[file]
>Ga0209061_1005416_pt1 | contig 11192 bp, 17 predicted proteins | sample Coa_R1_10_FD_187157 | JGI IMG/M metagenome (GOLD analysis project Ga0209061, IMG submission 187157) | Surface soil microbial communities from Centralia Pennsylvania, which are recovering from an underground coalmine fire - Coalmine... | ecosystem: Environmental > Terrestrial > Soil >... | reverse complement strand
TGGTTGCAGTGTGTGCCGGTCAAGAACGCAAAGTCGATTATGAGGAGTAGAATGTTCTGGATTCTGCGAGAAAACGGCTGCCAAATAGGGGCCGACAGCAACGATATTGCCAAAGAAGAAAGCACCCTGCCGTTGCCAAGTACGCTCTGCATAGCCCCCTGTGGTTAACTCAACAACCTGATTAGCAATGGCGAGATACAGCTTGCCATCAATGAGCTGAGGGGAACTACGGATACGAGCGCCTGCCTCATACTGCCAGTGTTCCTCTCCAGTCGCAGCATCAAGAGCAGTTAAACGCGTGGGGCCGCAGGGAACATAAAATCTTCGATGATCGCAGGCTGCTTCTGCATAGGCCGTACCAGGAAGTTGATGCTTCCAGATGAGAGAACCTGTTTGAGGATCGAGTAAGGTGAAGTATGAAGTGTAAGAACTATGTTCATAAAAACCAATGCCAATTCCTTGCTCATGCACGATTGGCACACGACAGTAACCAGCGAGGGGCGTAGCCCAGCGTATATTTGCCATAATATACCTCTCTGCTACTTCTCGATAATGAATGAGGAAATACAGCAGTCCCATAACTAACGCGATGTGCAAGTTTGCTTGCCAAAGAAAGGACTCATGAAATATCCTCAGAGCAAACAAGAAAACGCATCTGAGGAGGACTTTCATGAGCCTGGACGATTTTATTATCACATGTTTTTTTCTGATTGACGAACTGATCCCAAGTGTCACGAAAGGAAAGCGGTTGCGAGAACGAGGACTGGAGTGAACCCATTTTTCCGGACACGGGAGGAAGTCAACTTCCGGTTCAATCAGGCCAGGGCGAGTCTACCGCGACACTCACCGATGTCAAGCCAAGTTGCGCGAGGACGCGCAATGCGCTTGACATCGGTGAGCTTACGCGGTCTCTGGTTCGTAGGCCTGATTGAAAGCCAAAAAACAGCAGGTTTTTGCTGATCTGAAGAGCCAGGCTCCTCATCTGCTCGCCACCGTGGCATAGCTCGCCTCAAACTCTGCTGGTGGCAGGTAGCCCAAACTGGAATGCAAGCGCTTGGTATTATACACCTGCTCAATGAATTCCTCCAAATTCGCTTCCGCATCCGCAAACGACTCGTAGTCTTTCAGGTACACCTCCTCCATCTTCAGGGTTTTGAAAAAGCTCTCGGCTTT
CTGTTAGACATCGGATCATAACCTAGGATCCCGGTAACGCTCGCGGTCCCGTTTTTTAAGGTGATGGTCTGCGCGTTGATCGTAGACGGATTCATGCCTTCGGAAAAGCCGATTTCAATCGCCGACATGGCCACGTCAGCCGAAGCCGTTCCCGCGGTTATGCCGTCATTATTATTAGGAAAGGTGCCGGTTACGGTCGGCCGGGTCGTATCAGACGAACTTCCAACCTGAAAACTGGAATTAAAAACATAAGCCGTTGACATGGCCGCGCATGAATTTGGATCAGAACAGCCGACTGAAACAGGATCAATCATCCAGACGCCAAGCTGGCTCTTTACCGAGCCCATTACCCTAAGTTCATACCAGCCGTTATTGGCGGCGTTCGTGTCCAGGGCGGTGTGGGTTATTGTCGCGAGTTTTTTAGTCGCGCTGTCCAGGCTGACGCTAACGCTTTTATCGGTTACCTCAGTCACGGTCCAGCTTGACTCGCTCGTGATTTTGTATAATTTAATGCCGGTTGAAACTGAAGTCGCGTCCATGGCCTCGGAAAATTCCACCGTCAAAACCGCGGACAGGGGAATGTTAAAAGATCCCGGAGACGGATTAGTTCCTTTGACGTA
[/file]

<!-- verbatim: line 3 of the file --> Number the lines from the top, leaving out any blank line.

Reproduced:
CTGTTAGACATCGGATCATAACCTAGGATCCCGGTAACGCTCGCGGTCCCGTTTTTTAAGGTGATGGTCTGCGCGTTGATCGTAGACGGATTCATGCCTTCGGAAAAGCCGATTTCAATCGCCGACATGGCCACGTCAGCCGAAGCCGTTCCCGCGGTTATGCCGTCATTATTATTAGGAAAGGTGCCGGTTACGGTCGGCCGGGTCGTATCAGACGAACTTCCAACCTGAAAACTGGAATTAAAAACATAAGCCGTTGACATGGCCGCGCATGAATTTGGATCAGAACAGCCGACTGAAACAGGATCAATCATCCAGACGCCAAGCTGGCTCTTTACCGAGCCCATTACCCTAAGTTCATACCAGCCGTTATTGGCGGCGTTCGTGTCCAGGGCGGTGTGGGTTATTGTCGCGAGTTTTTTAGTCGCGCTGTCCAGGCTGACGCTAACGCTTTTATCGGTTACCTCAGTCACGGTCCAGCTTGACTCGCTCGTGATTTTGTATAATTTAATGCCGGTTGAAACTGAAGTCGCGTCCATGGCCTCGGAAAATTCCACCGTCAAAACCGCGGACAGGGGAATGTTAAAAGATCCCGGAGACGGATTAGTTCCTTTGACGTA